Skip to main content

Facebook’s upcoming Texas data center will be powered almost entirely by wind

facebook sustainable data center powered by wind fort worth rendering
Facebook has been opening advanced data centers across the U.S. quite for some time now, so it should come as no surprise that the company has just announced plans to build a new one in Fort Worth, Texas. What is surprising, however, is that this new center will be drastically more eco-friendly than its predecessors. The Fort Worth facility will run almost entirely on wind energy.

“We expect Fort Worth to be one of the most advanced, efficient, and sustainable data centers in the world,” Facebook representatives said in a news release. “Our continuing work on data center design is an important part of our overall infrastructure efficiency efforts, which have helped us save more than $2 billion in infrastructure costs over the last three years.”

Facebook has already erected energy-efficient data centers in Altoona, IA, Prineville, OR, Forest City, NC and even one in Sweden — but the Texas center will be the one responsible for handling the Facebook apps and services you deal with on day-to-day basis, and will also help connect billions of people to the Internet through

Furthermore, Facebook is sharing its data center designs with the public via the Open Compute Project, which consists of 200 members and thousands of participants who can all have a hand in developing future sustainable data centers.

It’s worth mentioning, however, that Facebook is not the first company to build sustainable data centers. Earlier this year, Apple purchased over $800 million in solar panels to power some of its data centers and other buildings, and let’s not forget that Google and Microsoft also have their fair share of renewable data centers speckled across the country.

This isn’t exactly a new trend, but it’s definitely one that we’d like to see continue. If big companies can save money and save the planet at the same time, everybody wins.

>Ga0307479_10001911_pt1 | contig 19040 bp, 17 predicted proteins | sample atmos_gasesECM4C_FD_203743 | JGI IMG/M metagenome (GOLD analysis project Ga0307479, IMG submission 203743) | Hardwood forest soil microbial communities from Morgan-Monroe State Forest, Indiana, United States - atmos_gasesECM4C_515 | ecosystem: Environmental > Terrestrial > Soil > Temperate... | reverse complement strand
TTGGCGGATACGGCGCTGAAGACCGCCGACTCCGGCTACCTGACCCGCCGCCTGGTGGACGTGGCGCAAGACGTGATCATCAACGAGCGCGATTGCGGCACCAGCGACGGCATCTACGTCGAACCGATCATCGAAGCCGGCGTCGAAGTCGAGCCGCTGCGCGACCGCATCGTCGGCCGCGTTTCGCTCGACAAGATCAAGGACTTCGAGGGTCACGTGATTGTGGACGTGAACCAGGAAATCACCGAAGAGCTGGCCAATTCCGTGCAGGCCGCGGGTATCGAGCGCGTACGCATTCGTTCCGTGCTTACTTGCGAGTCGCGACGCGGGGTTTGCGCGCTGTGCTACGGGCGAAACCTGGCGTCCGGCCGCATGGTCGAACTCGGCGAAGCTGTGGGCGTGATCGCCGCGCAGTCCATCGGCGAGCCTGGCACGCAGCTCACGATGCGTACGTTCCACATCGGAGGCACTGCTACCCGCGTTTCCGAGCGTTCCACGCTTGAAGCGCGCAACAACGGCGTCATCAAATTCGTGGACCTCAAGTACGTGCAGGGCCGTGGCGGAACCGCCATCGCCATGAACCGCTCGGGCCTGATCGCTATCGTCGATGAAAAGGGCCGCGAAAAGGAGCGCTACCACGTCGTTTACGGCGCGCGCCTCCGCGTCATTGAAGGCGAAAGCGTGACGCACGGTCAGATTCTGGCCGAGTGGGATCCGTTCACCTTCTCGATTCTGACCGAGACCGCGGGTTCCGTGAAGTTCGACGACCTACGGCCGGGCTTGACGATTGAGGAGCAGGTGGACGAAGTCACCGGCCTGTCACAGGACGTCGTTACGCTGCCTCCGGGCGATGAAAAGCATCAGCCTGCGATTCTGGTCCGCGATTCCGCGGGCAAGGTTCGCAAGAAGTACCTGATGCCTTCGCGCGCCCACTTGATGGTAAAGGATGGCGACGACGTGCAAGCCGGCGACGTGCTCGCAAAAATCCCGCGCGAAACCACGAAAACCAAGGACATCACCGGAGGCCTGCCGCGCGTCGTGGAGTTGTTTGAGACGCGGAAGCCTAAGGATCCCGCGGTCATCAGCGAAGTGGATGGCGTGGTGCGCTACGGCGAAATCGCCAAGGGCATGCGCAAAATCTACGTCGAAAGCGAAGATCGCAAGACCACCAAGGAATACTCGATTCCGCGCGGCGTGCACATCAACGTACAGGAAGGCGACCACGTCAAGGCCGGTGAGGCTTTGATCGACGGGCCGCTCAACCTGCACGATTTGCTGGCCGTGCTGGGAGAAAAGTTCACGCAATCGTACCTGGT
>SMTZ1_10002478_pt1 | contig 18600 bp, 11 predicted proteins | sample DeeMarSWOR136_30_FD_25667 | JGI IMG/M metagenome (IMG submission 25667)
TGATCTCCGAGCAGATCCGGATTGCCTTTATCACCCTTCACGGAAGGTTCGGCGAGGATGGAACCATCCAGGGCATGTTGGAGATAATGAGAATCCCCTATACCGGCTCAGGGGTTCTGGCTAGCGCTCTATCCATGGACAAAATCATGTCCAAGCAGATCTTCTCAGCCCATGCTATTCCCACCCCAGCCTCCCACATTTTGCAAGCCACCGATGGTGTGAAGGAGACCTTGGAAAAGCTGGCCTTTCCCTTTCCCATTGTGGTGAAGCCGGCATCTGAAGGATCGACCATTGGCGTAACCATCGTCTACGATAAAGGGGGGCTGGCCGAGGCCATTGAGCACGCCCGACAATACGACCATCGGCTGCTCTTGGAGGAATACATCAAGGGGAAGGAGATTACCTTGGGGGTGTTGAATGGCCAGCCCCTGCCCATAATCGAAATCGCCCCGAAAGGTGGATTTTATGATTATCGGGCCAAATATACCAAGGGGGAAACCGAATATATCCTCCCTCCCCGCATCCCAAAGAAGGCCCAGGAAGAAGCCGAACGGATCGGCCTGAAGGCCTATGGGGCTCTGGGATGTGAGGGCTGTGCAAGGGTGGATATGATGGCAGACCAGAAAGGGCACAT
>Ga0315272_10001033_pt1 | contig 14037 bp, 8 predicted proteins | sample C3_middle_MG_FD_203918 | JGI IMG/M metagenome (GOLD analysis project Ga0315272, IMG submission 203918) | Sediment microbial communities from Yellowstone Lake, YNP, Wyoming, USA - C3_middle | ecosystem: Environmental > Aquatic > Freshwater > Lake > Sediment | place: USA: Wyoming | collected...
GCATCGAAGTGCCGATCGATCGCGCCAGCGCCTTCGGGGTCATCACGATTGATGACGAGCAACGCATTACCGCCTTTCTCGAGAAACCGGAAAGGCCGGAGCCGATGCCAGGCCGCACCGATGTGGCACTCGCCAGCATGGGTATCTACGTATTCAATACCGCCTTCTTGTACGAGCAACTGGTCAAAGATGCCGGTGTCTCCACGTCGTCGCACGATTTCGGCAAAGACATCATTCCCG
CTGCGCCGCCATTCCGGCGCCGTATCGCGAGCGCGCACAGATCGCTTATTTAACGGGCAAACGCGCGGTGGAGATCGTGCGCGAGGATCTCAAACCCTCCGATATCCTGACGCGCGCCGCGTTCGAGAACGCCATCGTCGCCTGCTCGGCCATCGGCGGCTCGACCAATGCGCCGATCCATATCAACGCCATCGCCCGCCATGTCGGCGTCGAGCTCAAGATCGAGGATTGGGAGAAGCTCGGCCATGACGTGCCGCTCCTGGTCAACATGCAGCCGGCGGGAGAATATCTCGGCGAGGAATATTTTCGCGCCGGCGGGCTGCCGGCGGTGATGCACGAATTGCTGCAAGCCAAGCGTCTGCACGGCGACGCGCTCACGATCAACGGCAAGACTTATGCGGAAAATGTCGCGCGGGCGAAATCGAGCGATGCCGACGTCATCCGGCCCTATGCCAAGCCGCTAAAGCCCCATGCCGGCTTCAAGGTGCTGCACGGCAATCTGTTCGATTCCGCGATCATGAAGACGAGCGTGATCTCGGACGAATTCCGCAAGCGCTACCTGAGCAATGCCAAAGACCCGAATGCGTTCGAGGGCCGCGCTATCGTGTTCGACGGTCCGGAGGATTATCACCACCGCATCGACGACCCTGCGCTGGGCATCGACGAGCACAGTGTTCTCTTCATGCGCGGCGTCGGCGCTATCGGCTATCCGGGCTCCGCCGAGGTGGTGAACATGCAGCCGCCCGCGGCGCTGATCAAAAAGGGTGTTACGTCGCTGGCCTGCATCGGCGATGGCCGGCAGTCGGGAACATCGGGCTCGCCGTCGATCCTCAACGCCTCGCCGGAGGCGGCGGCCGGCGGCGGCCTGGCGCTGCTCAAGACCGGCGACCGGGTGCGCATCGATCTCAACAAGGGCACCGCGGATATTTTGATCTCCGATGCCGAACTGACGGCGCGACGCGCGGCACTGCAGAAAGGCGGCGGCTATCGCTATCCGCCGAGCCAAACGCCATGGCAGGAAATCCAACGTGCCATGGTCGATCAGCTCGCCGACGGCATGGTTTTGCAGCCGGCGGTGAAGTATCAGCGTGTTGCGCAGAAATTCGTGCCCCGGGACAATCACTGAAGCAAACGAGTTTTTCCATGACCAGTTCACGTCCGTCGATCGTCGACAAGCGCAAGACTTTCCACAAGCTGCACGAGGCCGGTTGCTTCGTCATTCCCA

Editors' Recommendations

Nicolette Emmino
Nicolette is a technology writer, but wishes the days of paperback books and print newspapers were still thriving. She’s a…
Facebook faces another huge data leak affecting 267 million users
mark zuckerberg speaking in front of giant digital lock

More than 267 million Facebook users’ IDs, phone numbers, and names were exposed to an online database that could potentially be used for spam and phishing campaigns. 

Security researcher Bob Diachenko uncovered the database, according to Comparitech. The database was first indexed on December 4, but as of today, December 19, it is unavailable. Comparitech reports that before the site was taken down, the database was found on a hacker forum as a downloadable file. 

Read more
Facebook will protect your data — as long as no one’s paying them for it
Facebook CEO Mark Zuckerberg speaking on a panel at the Paley Center for Media

At a Capitol Hill hearing Tuesday — no, not the one with the impeachment and such — Sen. Dick Durbin (D-Illinois) asked Jay Sullivan, Facebook’s product management director for privacy and integrity in Messenger, whether Facebook collected any data from its Messenger Kids app. It was the exact same question, Durbin said, that he had posed to Mark Zuckerberg last year, when he received an answer he deemed unsatisfactory.

“I have significant concerns that the data gathered by this app might be used or sold,” Durbin told Sullivan. “[Zuckerberg] responded, ‘in general, that data is not going to be shared with third parties.’ I said his use of that terms was ‘provocative and worrisome.'” Durbin then asked Sullivan the same question. “Is your answer that there is no information collected via Messenger Kids that is shared by Facebook to any third parties?”

Read more
Private data of some Facebook and Twitter users leaked through malicious apps
mark zuckerberg speaking in front of giant digital lock

On Monday, November 25, Facebook and Twitter said private data of "hundreds of their users" was compromised through malicious third-party Android apps. The social media companies were tipped off by a team of security researchers who discovered that a software developer kit called One Audience allowed developers to access personal information they weren’t supposed to.

In addition to data such as email addresses and usernames, the vulnerability also exposed users’ recent tweets if they logged into those bad apps with their Twitter account. While the report doesn’t share specifics on the Android apps, CNBC says popular photo-editing apps like Giant Square and Photofy may be among them -- the former of which has already been taken down from the Google Play Store.

Read more